The year 2021 was the year of online learning. So far, here’s what we’ve discovered.
In many ways, life has changed for all of us, and while certain things are just on hold until the current pandemic passes, the post-pandemic world will also require creating a “new normal.” And, like it or not, education is likely to be one of the things that have changed for the better.
Educators have had to hustle at the last minute to convert information they’ve been presenting in person for years to an online format, and administrators have had to rapidly extend their existing systems to accommodate them. Meanwhile, learners on the receiving end of this new format have had to contend with obsolete and challenging technology, as well as fewer support services to assist them.
To blame online education’s recent problems on the format. There will always be ways for online education to fall short of in-person instruction—this is especially true for young audiences. However, it also makes education in a variety of skills, including specialist areas, more accessible and inexpensive. And, when it comes to adult online education, the majority of the issues we’ve seen so far are more directly the result of overburdened infrastructures that haven’t been able to react at the fast speed required by the present pandemic.
While video conferencing is a convenient solution for many instructors, it has a number of drawbacks when used as the sole mode of delivery for online learning. The most significant struggle to remain focused while learning via Zoom and added to that the difficulties with internet connectivity and frozen screens alone causing delays in Zoom learning, and leading to an extended time table and not to mention the frustration it causes amongst course learners and adds to low learner engagement rates. This ultimately makes the Zoom learning sessions less effective and more frustrating and time-consuming.
2. Learning resources need to be scaled without the need for more face time
The most significant benefit of online education is its ability to scale almost indefinitely. There are only so many people who can fit around the table—or in the training venue, in the case of an in-person course. However, if the underlying infrastructure can handle it, a single online course can accommodate to tens of thousands of students. And deliver an engaging learning experience as it doesn’t have the mass difficulties with internet connectivity and frozen screens alone cause delays in learning. As the core training presentation is a recorded video, learners can move through the material at their own pace and are more engaged that in Zoom learning sessions.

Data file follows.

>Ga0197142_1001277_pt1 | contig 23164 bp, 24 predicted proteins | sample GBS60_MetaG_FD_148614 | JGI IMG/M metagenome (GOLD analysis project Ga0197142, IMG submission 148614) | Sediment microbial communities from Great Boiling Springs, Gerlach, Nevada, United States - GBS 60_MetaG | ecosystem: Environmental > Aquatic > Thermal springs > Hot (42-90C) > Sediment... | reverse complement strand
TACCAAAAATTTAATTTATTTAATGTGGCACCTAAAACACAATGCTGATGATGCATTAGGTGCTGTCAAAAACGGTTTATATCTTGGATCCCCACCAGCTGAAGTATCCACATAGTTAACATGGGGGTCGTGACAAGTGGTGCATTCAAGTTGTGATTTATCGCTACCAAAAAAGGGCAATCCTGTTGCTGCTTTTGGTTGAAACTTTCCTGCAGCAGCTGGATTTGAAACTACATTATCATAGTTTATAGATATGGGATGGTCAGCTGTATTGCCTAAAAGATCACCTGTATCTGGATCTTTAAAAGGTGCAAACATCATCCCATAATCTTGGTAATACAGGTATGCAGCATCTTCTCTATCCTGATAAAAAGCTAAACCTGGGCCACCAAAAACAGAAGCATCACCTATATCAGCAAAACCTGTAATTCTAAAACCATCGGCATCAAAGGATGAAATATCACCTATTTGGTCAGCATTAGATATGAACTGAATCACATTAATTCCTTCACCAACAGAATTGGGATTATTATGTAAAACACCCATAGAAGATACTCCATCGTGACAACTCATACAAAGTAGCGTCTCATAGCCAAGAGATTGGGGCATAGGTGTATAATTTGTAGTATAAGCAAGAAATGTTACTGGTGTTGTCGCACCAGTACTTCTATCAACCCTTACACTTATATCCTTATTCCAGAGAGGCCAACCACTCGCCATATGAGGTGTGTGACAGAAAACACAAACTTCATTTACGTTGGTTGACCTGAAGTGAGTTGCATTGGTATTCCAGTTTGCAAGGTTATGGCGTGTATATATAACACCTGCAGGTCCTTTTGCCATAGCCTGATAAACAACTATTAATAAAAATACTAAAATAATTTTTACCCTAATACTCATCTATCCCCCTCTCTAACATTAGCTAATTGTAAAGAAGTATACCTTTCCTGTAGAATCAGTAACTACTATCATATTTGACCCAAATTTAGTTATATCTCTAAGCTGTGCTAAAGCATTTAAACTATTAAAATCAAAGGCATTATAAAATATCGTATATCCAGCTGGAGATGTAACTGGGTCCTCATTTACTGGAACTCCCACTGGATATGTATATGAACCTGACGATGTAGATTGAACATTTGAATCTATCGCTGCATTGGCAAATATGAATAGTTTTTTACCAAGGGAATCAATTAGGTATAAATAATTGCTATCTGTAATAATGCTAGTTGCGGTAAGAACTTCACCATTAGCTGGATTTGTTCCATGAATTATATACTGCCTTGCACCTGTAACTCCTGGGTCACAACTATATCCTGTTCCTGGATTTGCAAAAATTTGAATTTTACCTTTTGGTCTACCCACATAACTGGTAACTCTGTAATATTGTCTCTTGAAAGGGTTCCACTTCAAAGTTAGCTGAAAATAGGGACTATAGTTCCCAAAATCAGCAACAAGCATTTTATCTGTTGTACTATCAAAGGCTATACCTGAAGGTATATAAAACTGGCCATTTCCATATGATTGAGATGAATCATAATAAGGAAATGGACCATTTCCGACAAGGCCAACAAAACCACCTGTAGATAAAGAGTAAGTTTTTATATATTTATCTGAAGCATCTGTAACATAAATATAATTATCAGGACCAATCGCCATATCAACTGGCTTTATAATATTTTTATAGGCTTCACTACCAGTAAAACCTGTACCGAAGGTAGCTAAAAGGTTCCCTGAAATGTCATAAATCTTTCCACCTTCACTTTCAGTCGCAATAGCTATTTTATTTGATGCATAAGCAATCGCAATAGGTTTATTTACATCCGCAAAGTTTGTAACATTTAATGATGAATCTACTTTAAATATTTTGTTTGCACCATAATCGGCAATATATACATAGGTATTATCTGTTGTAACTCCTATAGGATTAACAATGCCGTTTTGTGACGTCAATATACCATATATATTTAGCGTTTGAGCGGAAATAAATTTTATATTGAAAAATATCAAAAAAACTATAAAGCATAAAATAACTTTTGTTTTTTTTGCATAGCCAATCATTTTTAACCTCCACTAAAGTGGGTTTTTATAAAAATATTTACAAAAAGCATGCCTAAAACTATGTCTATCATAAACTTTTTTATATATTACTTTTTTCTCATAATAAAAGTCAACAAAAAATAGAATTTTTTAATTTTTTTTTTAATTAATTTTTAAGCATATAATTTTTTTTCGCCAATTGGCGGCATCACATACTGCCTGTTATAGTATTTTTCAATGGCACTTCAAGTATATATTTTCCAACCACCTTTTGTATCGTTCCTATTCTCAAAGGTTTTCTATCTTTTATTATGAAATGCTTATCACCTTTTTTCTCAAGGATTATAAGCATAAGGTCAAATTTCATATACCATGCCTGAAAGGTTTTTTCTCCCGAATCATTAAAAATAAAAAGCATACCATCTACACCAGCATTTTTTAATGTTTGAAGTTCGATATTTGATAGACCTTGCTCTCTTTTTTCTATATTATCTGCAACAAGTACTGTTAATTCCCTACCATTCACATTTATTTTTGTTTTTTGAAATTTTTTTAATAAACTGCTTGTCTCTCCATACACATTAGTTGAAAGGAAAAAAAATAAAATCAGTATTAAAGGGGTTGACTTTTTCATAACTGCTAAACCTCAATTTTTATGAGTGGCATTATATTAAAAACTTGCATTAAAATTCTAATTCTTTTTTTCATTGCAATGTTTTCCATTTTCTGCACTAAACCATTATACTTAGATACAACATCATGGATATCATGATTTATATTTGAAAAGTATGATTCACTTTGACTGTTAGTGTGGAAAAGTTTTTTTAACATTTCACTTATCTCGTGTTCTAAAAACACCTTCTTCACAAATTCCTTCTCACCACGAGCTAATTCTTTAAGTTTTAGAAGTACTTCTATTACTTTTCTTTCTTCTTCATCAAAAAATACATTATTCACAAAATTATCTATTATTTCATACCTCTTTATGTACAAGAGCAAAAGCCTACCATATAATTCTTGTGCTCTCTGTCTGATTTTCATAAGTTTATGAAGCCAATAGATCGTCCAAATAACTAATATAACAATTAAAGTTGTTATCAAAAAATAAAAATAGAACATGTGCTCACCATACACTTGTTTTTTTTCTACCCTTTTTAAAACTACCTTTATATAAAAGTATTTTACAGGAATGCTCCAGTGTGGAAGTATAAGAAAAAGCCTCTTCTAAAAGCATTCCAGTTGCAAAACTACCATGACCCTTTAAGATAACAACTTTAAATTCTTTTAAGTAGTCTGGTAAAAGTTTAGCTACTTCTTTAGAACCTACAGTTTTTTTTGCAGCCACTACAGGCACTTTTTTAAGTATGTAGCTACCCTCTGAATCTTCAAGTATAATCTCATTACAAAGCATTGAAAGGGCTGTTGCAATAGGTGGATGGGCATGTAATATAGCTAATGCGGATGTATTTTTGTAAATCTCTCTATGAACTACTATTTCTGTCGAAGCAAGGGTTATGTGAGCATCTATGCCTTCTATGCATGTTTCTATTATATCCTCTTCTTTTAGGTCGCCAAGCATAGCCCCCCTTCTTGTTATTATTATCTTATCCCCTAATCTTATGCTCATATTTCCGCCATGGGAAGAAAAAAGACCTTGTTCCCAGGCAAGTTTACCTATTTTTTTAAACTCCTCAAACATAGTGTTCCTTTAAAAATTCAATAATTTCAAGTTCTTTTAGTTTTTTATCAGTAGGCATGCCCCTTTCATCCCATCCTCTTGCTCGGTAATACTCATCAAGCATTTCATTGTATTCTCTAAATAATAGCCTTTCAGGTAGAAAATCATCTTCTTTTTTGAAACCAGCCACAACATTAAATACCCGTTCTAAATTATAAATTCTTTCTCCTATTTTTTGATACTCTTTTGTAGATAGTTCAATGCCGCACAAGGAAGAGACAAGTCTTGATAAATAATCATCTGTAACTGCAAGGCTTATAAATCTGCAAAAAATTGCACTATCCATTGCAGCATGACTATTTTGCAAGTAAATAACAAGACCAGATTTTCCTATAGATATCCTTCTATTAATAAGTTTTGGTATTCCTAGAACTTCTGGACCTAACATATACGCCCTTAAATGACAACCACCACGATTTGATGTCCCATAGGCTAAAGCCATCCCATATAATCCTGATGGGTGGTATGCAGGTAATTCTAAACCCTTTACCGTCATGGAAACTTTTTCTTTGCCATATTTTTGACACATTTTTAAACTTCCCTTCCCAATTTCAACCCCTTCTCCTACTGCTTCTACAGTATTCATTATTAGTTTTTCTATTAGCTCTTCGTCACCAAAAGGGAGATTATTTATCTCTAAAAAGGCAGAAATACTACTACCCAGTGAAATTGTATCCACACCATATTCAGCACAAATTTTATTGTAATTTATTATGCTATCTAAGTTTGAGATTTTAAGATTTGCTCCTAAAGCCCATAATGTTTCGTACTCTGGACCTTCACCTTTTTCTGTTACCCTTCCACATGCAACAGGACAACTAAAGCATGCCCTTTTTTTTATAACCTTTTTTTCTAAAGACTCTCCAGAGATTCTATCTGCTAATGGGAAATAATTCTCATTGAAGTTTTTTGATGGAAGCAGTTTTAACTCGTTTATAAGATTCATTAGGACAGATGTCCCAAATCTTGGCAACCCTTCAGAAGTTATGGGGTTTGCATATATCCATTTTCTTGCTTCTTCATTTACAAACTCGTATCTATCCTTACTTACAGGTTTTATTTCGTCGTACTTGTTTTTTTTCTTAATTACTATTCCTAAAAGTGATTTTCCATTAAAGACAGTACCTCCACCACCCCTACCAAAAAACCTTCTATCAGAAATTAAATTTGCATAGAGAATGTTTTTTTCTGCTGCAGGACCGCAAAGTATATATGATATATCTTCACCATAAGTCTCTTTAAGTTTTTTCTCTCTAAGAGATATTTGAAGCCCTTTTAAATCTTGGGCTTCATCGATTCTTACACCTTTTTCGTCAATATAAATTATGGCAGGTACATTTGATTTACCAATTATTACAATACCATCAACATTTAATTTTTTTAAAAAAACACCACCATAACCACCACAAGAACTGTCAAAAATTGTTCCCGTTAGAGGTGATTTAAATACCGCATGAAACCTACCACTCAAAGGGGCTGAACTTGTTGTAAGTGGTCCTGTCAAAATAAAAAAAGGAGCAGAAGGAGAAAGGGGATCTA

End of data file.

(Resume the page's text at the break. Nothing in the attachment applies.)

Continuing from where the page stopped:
3. Interactive information keeps students interested for longer periods of time without tiring them out
For years, “engagement” has been a buzzword in online education, but individuals who are new to it may struggle. On this issue, online education can be particularly unsettling because educators can’t see their students and thus can’t tell if they’re interested in the topic based on their facial expressions. The idea is to employ interactive information that allows students to put their knowledge to the test in a more dynamic manner. This includes branching scenarios, micro quizzes, and even AR or VR aspects. Learners’ willpower will be depleted less as they become more immersed in the content, and they will be able to endure without even trying.
4. Focus time on learner support
While an online course that is nothing more than video conferencing is likely to be tiresome, there are occasions when it is the most effective approach to offer to teach. Meeting time is the most time-consuming for educators because it cannot be scaled indefinitely and typically necessitates some level of preparatory time. It can, however, contribute to some of the finest learning outcomes when used in a focused fashion to provide individuals with support. And this is Zoom comes in, live Q&A sessions or one-to-one 15-minute learner support sessions can be the most rewarding and significant.
Online learning was challenging in 2021. However, it has expanded educational access for students with disabilities and those challenged by cost, location, and time restraints, who have previously struggled to attend the traditional classes.
It has increased the number of courses accessible and provided more people the chance to pursue their interests. It’s also become a financial asset for many educators whose business relied on In-person Live training and was previously limited by location, travel, timing, and capacity for growth.
Additional information on eLearning 2020-2021
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